Youth Murder Rate Hits 30-Year Low: CDC
THURSDAY, July 11 (HealthDay News) -- The murder rate among children and young adults has hit a 30-year low, U.S. health officials reported Thursday.
The good news, however, is tempered by the slowed improvement in murder rates among males and blacks, according to the U.S. Centers for Disease Control and Prevention.
"In 1994, we began to see a promising decline," said report co-author Corinne David-Ferdon, a behavioral scientist at the CDC. "The decline has continued, and we reached a 30-year low in 2010, with a rate of 7.5 per 100,000," she said.
"In 2000 to 2010, we were pleased to see the decline continue, but we also saw that the decline has slowed," David-Ferdon added. "The decline particularly slowed for the people that are at higher risk for these homicides, which include males and African-American youths."
However, "despite the 30-year low, homicide still ranks among the top three leading causes of death for youth," David-Ferdon said. "The good news is that prevention is possible. We do have comprehensive primary prevention approaches, which means that we stop violence before it starts."
One expert agreed with David-Ferdon's assessment.
"This is a public health crisis," said Dr. Robert Glatter, an emergency room physician at Lenox Hill Hospital in New York City. "Even though the numbers are showing some improvement, there are high-risk groups that still need more focused attention."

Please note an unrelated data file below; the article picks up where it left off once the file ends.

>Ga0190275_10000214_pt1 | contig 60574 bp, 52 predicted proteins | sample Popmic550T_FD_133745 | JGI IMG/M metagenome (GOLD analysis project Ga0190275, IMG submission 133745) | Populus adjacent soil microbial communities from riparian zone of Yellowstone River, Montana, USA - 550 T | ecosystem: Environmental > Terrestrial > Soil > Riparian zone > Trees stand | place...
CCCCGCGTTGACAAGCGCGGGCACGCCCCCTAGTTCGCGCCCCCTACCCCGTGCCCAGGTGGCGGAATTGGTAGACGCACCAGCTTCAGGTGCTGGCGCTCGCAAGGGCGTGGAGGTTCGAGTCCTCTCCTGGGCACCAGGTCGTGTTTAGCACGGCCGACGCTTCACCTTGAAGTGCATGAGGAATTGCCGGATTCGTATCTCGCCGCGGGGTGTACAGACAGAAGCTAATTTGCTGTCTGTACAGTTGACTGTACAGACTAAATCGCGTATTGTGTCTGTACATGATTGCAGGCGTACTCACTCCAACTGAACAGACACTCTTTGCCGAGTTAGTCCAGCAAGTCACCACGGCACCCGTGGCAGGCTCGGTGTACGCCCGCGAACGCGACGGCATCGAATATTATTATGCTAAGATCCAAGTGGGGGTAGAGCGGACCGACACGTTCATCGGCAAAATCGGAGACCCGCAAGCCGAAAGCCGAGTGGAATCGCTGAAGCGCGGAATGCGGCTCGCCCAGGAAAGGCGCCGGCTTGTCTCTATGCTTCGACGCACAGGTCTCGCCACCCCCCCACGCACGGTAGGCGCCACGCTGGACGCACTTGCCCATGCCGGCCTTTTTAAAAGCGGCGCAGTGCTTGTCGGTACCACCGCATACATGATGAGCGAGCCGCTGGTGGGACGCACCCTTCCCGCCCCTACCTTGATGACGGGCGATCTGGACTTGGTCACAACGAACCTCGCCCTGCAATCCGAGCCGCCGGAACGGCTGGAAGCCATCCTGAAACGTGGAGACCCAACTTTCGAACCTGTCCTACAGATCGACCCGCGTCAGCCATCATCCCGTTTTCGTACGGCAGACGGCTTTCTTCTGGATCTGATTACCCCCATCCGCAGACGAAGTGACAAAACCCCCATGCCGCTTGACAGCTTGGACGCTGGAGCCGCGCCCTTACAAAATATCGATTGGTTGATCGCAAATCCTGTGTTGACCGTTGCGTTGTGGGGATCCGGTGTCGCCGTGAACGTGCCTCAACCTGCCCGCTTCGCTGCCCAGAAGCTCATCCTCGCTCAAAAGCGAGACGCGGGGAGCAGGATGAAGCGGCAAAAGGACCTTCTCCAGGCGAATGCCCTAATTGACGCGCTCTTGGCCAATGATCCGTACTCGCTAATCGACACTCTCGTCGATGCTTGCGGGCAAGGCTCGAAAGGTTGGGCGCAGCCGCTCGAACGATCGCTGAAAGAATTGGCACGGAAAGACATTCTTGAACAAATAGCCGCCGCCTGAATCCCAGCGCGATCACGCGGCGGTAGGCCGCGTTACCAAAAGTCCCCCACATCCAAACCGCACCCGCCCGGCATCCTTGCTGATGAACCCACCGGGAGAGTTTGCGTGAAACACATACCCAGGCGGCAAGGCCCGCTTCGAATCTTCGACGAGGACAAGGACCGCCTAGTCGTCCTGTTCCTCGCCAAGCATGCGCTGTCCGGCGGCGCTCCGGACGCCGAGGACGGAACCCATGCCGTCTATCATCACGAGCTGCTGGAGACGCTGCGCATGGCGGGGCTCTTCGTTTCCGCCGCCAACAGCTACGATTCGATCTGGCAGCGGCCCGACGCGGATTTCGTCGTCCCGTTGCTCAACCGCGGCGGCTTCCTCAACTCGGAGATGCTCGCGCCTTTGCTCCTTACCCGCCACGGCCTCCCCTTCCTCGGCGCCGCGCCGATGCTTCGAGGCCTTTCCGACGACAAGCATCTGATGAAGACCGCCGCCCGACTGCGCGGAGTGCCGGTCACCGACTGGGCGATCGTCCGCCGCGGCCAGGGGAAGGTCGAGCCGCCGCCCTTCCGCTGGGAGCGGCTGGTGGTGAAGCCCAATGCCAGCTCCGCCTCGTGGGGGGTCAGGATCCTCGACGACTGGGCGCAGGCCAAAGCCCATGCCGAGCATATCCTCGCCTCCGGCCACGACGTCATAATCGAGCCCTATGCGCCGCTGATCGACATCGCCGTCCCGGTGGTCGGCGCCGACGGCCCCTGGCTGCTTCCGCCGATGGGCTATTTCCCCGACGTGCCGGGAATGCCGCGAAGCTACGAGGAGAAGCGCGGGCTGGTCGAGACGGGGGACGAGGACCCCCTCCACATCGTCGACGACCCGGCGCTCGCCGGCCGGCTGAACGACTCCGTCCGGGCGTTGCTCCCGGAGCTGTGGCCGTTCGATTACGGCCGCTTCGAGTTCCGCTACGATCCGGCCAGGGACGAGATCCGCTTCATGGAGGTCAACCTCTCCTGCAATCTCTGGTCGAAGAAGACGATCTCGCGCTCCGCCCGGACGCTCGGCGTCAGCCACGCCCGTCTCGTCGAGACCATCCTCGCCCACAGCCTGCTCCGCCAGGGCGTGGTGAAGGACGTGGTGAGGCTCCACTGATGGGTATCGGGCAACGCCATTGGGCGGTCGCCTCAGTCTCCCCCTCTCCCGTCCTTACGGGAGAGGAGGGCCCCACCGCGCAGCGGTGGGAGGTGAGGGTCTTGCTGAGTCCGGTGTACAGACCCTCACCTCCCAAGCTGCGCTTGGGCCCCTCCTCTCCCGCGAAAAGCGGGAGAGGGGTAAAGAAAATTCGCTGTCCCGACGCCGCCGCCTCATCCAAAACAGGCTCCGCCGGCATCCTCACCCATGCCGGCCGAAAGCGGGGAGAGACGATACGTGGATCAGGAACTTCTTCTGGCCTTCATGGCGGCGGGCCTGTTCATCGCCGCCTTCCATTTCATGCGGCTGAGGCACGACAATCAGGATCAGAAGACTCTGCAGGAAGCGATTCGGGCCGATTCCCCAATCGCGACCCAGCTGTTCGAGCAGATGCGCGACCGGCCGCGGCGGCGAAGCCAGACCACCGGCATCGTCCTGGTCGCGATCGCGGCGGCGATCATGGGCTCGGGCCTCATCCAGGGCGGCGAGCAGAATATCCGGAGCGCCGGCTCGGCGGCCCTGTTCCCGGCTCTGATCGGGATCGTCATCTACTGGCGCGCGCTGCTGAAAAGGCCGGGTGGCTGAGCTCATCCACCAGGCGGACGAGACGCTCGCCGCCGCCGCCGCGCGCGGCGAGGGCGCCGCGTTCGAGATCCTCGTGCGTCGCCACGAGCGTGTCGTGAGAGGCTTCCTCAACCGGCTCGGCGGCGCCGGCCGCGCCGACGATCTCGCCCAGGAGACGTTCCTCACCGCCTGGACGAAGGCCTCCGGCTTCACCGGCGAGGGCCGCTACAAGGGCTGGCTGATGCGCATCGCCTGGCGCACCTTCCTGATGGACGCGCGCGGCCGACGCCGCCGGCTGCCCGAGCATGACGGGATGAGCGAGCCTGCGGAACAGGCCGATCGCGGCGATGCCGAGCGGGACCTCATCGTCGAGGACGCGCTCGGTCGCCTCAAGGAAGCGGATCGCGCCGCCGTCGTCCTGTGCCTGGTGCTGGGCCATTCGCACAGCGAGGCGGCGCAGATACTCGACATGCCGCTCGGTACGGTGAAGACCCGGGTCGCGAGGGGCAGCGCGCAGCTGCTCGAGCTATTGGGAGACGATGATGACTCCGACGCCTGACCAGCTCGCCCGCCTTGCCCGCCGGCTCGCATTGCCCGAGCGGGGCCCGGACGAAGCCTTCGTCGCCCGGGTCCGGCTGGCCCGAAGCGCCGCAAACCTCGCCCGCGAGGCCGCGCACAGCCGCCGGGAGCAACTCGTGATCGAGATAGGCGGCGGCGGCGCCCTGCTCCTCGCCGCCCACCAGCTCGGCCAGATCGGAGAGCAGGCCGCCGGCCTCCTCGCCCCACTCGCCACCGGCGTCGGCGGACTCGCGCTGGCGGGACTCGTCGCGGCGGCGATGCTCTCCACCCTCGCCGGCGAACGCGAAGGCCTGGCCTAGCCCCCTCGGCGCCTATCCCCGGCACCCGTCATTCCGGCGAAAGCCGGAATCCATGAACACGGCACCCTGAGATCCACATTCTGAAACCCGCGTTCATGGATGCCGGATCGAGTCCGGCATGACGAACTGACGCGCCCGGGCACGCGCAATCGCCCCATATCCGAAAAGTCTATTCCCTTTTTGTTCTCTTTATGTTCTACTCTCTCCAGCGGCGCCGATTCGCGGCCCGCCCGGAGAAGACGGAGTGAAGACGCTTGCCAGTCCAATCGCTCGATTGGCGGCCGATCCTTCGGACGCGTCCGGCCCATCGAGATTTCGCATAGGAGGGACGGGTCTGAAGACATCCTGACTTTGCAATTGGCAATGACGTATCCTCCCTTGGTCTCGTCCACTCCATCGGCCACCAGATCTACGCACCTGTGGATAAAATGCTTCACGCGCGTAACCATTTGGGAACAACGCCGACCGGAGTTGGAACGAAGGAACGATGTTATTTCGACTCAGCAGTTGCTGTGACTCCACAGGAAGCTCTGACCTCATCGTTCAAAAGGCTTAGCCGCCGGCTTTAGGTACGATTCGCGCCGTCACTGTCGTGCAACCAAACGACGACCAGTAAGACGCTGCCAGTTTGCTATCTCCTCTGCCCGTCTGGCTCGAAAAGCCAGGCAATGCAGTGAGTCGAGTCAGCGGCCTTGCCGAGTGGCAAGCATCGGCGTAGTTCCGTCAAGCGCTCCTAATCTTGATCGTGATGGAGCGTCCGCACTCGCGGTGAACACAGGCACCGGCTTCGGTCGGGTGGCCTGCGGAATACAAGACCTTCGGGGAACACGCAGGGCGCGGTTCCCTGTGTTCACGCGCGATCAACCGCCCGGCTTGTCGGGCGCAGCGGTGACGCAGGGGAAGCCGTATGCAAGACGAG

Glatter believes more after-school and family interventions might help lower youth murder rates. "Family dinners are still important. They are an ideal time to help parents focus on the lives of their children," he said.
"We need to not be complacent with any improvement in rates seen overall, because these high-risk groups make up the bulk of the concerning trend we are seeing," Glatter noted.
Declines in the murder rate have also been slower for gun homicides than for murders by other means, the researchers added.
Highlights of the report include:
In 2010, there were nearly 5,000 murders among youth aged 10 to 24.
In 2010, these murders cost an estimated $9 billion in lost productivity and medical costs.
From 1985 to 1993, the youth murder rate rose 83 percent (from 8.7 per 100,000 in 1985 to 15.9 per 100,000 in 1993).
From 1994 to 1999, the youth murder rate dropped 41 percent (from 15.2 per 100,000 in 1994 to 8.9 per 100,000 in 1999).
From 2000 to 2010, the overall youth murder rate dropped an average of 1 percent per year.
In 2010, the youth murder rate was 12.7 per 100,000 for men, 13.2 per 100,000 for those aged 20 to 24 and 28.8 per 100,000 for black youths.
Over 30 years, the annual rate of firearm murders among those aged 10 to 24 was 3.7 times higher than the rate of non-firearm murders.
The report was published in the July 12 issue of the CDC publication, Morbidity and Mortality Weekly Report.
For more information on youth violence, visit the U.S. Centers for Disease Control and Prevention.
SOURCES: Corinne David-Ferdon, Ph.D., research scientist, U.S. Centers for Disease and Control Prevention; Robert Glatter, M.D., emergency room physician, Lenox Hill Hospital, New York City; July 12, 2013, Morbidity and Mortality Weekly Report